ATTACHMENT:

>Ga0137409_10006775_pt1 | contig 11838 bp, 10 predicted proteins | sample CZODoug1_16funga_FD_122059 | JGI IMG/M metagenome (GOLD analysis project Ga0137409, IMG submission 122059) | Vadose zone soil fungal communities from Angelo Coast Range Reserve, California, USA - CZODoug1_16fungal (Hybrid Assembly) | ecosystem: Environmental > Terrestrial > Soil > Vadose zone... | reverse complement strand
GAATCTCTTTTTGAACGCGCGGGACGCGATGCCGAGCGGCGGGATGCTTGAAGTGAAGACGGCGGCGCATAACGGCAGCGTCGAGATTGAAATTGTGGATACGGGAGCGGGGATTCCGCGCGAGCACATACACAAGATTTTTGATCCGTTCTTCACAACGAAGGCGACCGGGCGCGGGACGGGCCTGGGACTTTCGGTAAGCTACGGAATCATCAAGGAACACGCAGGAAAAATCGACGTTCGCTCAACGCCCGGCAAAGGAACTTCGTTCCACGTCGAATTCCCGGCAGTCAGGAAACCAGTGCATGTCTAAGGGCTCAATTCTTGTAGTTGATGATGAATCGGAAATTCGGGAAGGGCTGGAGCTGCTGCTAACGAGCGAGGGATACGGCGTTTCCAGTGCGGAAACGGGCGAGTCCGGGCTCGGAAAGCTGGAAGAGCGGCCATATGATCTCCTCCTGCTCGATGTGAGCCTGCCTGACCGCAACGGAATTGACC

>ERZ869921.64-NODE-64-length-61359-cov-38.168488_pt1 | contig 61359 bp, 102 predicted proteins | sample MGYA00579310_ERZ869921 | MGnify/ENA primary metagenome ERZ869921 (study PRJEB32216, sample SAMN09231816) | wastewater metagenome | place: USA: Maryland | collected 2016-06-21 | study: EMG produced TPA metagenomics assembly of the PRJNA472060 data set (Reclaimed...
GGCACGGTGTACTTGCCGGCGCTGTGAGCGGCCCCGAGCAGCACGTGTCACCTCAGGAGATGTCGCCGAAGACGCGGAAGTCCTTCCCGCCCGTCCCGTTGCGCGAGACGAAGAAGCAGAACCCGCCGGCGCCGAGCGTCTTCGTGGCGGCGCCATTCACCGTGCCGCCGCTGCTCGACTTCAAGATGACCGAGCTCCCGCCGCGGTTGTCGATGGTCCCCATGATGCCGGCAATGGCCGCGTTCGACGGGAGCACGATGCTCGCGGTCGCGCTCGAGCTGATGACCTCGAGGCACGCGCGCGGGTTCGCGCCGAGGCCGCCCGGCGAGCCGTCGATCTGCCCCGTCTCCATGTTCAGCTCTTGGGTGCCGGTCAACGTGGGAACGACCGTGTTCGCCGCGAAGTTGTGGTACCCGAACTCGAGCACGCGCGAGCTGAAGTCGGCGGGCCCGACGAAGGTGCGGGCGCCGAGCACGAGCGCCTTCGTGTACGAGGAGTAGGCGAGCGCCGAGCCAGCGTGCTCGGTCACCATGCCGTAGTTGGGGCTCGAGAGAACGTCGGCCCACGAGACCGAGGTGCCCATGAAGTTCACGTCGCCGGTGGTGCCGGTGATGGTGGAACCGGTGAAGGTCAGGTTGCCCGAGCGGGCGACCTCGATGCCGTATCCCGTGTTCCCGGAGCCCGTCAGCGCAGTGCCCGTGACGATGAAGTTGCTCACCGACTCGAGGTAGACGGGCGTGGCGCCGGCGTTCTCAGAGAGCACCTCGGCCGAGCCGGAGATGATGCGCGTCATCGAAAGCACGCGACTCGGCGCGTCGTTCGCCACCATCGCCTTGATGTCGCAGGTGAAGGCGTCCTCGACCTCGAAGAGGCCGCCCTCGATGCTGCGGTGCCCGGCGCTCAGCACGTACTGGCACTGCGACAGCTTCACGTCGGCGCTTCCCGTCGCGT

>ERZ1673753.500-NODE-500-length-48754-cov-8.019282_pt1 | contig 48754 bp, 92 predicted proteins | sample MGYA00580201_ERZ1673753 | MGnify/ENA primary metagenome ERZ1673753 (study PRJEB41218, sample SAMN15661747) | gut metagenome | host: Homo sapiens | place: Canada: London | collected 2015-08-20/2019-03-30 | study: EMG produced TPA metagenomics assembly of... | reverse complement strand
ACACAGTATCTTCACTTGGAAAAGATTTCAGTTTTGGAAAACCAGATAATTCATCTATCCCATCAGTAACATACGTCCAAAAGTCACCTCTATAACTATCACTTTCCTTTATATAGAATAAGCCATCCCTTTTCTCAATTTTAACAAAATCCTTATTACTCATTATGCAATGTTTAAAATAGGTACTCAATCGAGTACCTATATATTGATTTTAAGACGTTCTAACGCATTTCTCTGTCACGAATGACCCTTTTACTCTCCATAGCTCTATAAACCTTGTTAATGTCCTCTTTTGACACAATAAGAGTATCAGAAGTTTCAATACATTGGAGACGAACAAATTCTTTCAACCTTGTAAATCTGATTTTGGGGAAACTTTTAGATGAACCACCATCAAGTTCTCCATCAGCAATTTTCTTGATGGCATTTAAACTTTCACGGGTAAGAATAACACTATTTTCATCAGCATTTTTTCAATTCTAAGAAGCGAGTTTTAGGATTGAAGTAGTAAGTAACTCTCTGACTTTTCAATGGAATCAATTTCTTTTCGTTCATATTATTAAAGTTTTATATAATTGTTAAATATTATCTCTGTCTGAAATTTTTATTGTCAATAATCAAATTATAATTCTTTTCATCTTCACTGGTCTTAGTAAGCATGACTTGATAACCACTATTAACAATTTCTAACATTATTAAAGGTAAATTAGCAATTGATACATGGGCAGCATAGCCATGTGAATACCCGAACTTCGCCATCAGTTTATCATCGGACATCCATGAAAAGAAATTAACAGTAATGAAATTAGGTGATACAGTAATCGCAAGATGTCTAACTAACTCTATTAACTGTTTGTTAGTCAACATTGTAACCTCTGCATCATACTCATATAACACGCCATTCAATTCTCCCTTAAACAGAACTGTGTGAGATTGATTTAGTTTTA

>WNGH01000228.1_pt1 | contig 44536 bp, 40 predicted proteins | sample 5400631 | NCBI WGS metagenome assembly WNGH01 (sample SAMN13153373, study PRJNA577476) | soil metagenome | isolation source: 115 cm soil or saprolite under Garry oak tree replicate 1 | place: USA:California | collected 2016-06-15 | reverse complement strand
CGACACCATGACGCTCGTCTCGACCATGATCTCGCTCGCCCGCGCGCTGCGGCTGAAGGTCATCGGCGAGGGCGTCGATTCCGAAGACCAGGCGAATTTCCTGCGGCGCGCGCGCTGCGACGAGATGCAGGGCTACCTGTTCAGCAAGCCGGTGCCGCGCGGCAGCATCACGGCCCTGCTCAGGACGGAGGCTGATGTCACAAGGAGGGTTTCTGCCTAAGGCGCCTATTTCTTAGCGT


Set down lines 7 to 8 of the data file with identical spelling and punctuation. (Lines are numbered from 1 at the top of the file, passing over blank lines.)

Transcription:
>WNGH01000228.1_pt1 | contig 44536 bp, 40 predicted proteins | sample 5400631 | NCBI WGS metagenome assembly WNGH01 (sample SAMN13153373, study PRJNA577476) | soil metagenome | isolation source: 115 cm soil or saprolite under Garry oak tree replicate 1 | place: USA:California | collected 2016-06-15 | reverse complement strand
CGACACCATGACGCTCGTCTCGACCATGATCTCGCTCGCCCGCGCGCTGCGGCTGAAGGTCATCGGCGAGGGCGTCGATTCCGAAGACCAGGCGAATTTCCTGCGGCGCGCGCGCTGCGACGAGATGCAGGGCTACCTGTTCAGCAAGCCGGTGCCGCGCGGCAGCATCACGGCCCTGCTCAGGACGGAGGCTGATGTCACAAGGAGGGTTTCTGCCTAAGGCGCCTATTTCTTAGCGT